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How do I convert a number with a decimal point to binary?

  1. Sep 10, 2012 #1
    1. The problem statement, all variables and given/known data

    I dont know how to convert the number 148.3 to binary form.


    2. Relevant equations

    Just having a decimal point really throws in a monkey wrench in the "keep dividing by and if a number halfed has a decimal point ignore the after decimal point stuff two" procedure.



    3. The attempt at a solution

    I got the answer 101010001 but I looked the answer up and it's apparently 10010100.How can this be?.I was desperate enough to just look up the answers but I still dont how 200.45 can be 11001000,100.9 can be 1100100 and 9001.375 can be 10001100101001

    If it helps me teacher wrote a note that looks like this ...

    {want to convert to 0.7 decimal to binary -->
    *multiply by 2 and list surplus (0,1) 0.7 decimal=0.1011001100
    ½,¼,1/8,1/16, 1/128,1/256




    surplus 0.7*2
    ______________
    I 1 I .4*2
    I 0 I .8*2
    V 1 I .6*2
    read down 1 I .2*2
    0 I .4*2
    0 I .8*2
    1 I .6*2 }
    1. The problem statement, all variables and given/known data



    2. Relevant equations



    3. The attempt at a solution
     
  2. jcsd
  3. Sep 10, 2012 #2

    Mark44

    Staff: Mentor

    Let's look at things in two parts: the integer part and the fractional part.

    The integer part is 148, which is 9416 in hexadecimal (i.e., base-16). The nice thing about hex is that it is so easy to convert to binary. You just convert each hex digit.
    916 = 1001
    416 = 0100

    So 14810 = 9416 = 100101002, which agrees with the answer you looked up. Note that this doesn't include the fractional part, .3.

    I'll leave that to you, after you've read my comments below.




    Typo?
    I don't see how it can be, either. Just as your decimal fraction has a decimal point, your binary fraction will need a "binary" point, to separate the integer part from the fractional part.
    What seems to be going on in the table is this:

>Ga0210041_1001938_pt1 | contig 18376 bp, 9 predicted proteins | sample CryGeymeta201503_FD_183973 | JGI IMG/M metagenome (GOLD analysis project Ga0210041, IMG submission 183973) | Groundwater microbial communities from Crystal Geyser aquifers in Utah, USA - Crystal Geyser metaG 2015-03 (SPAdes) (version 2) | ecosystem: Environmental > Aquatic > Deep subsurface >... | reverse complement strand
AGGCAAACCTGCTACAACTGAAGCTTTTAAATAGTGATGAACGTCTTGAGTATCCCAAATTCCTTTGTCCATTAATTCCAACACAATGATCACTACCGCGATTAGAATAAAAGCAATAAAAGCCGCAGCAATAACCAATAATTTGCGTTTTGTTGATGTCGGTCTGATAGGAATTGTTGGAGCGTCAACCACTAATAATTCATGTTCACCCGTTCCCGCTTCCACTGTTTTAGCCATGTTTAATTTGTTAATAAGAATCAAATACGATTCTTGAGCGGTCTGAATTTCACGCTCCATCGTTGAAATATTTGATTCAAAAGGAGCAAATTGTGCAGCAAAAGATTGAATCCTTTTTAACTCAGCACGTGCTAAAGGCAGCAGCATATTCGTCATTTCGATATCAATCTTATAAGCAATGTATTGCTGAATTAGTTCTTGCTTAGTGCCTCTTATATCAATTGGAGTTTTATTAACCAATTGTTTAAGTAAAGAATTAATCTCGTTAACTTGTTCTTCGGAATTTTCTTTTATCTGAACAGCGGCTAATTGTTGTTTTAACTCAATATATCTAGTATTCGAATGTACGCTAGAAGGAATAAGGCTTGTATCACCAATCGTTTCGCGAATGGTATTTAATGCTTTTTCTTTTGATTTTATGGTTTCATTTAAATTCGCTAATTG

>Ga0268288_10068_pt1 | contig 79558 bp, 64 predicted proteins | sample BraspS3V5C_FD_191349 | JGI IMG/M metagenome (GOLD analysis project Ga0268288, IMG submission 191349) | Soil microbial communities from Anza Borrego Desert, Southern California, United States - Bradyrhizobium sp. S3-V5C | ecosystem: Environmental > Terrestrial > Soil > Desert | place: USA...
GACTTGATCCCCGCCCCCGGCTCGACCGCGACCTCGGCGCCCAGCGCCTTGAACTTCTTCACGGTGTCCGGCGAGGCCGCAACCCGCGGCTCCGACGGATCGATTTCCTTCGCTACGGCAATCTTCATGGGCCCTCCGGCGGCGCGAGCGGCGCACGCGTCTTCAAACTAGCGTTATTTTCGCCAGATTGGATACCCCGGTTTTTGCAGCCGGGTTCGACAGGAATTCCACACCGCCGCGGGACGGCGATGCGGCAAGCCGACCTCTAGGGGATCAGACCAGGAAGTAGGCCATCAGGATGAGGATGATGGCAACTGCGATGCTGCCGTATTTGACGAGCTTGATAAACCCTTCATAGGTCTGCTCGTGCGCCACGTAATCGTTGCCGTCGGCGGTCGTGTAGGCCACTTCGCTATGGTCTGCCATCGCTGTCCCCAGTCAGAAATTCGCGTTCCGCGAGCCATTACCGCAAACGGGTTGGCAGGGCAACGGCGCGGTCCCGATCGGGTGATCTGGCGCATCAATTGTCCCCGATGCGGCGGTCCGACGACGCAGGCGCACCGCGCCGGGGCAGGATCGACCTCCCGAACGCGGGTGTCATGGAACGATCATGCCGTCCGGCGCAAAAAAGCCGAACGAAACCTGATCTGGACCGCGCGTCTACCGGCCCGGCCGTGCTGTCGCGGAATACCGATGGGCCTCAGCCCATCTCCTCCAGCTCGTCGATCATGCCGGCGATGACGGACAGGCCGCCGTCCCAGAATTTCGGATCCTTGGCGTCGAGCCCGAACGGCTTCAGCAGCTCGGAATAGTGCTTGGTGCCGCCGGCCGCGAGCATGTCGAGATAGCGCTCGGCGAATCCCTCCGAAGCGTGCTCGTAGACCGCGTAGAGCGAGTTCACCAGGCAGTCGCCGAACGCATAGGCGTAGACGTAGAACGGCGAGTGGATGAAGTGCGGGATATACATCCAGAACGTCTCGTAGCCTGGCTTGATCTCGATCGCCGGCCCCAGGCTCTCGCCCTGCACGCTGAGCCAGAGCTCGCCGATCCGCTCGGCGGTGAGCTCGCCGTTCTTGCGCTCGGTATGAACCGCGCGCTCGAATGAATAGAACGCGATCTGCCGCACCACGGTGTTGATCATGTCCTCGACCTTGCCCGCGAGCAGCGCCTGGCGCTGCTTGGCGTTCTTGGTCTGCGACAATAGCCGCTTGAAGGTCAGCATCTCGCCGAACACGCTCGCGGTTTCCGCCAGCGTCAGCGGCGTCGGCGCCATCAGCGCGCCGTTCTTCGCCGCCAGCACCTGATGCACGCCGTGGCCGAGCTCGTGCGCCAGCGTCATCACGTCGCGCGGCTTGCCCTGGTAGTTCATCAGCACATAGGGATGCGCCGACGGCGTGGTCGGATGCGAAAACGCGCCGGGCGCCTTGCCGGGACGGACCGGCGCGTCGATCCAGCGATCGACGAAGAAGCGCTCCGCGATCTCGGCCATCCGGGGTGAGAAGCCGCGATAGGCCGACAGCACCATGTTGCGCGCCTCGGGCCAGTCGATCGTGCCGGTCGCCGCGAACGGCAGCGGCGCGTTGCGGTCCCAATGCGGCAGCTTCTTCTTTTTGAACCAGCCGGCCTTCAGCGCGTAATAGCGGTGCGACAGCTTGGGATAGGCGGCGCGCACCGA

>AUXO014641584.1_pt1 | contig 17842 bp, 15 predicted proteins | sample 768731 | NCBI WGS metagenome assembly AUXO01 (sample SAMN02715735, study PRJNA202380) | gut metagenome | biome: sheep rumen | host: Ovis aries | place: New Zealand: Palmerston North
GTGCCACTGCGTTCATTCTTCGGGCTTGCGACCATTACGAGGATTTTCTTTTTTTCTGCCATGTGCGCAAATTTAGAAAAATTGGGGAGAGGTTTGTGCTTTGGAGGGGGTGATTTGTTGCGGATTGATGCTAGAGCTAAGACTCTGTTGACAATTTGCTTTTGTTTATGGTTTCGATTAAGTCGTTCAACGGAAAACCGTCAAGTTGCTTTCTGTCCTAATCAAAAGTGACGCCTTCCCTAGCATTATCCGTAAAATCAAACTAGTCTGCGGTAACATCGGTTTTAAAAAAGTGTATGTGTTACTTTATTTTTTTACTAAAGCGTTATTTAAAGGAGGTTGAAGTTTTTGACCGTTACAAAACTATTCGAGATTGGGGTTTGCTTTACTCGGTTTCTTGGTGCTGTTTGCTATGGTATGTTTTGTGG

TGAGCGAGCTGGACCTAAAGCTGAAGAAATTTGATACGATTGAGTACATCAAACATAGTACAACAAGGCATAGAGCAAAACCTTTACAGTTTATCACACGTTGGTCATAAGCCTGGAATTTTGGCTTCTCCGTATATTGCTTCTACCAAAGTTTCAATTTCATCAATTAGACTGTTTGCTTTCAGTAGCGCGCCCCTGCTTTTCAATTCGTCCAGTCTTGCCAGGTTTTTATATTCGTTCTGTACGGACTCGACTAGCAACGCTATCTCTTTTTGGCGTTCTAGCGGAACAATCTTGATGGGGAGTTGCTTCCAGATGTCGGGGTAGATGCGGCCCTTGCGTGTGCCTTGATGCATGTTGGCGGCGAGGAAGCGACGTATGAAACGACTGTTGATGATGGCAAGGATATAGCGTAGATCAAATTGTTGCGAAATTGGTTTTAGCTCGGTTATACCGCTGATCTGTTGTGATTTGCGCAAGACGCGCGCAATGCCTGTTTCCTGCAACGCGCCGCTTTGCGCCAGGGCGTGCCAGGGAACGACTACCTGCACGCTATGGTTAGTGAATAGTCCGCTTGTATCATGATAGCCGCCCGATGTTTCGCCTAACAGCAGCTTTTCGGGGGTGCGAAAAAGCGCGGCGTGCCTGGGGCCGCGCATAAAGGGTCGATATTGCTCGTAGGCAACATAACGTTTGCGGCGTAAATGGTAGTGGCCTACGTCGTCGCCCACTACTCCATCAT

Start with the fractional part -- 0.7
    Multiply it by 2 to get 1.4. Save the part to the left of the decimal point, 1.
    Take the new fractional part -- 0.4
    Multiply it by 2 to get 0.8. Save the part to the left of the decimal point, 0.
    Take the new fractional part -- 0.8
    Multiply it by 2 to get 1.6. Save the part to the left of the decimal point, 1.
    Take the new fractional part -- 0.6
    Multiply it by 2 to get 1.2. Save the part to the left of the decimal point, 1.
    etc.

    This means that .710 ≈ .1011...2

    The binary fraction means 1 * 1/2 + 0 * 1/4 + 1 * 1/8 + 1 * 1/16. If you add these up you get .6875, which is a little smaller that .7. I stopped the process early, so I left off some terms, which makes my result a little small. The more terms you add, the closer you'll get to .7.

    I should mention that some decimal fractions that have nice compact forms in base-10 have infinitely long representations in binary, and 0.7 is one such number.
     
  4. Sep 10, 2012 #3

    Ray Vickson

    User Avatar
    Science Advisor
    Homework Helper

    The decimal part 0.3 cannot be converted exactly to binary for any finite number of bits after the decimal point. The approximation .1011001100 evaluates to 179/256 ≈ 0.69921875.

    This issue is well-known to anyone who has written computer codes in Fortran, C, Basic, or whatever: it is the source of some occasional software failures, if the person writing the code does not take care to account for it.

    RGV
     
  5. Sep 10, 2012 #4

    Simon Bridge

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    Science Advisor
    Homework Helper
    Gold Member
    2016 Award

    A decimal number in some base b is written xy.z (say) where x,y, and z are single digits in that base.

    This means that the number is [itex]x\times b^2 + y\times b^1 + z \times b^{-1}[/itex]

    So - decimal 0.3 is [itex]3\times 10^{-1}[/itex] and the task is to expand 0.3 in terms of negative powers of 2.

    This is a similar process for positive powers.
    Thus:
    dec[0.5] = bin[0.1]
    dec[0.25] = bin[0.01]
    dec[0.75] = bin[0.11]
    ... and so on.

    Note, some decimals like 0.1 and 0.3 are recurring in binary ;)

    another example
    http://answers.yahoo.com/question/index?qid=20090819210335AAYfQaE
     
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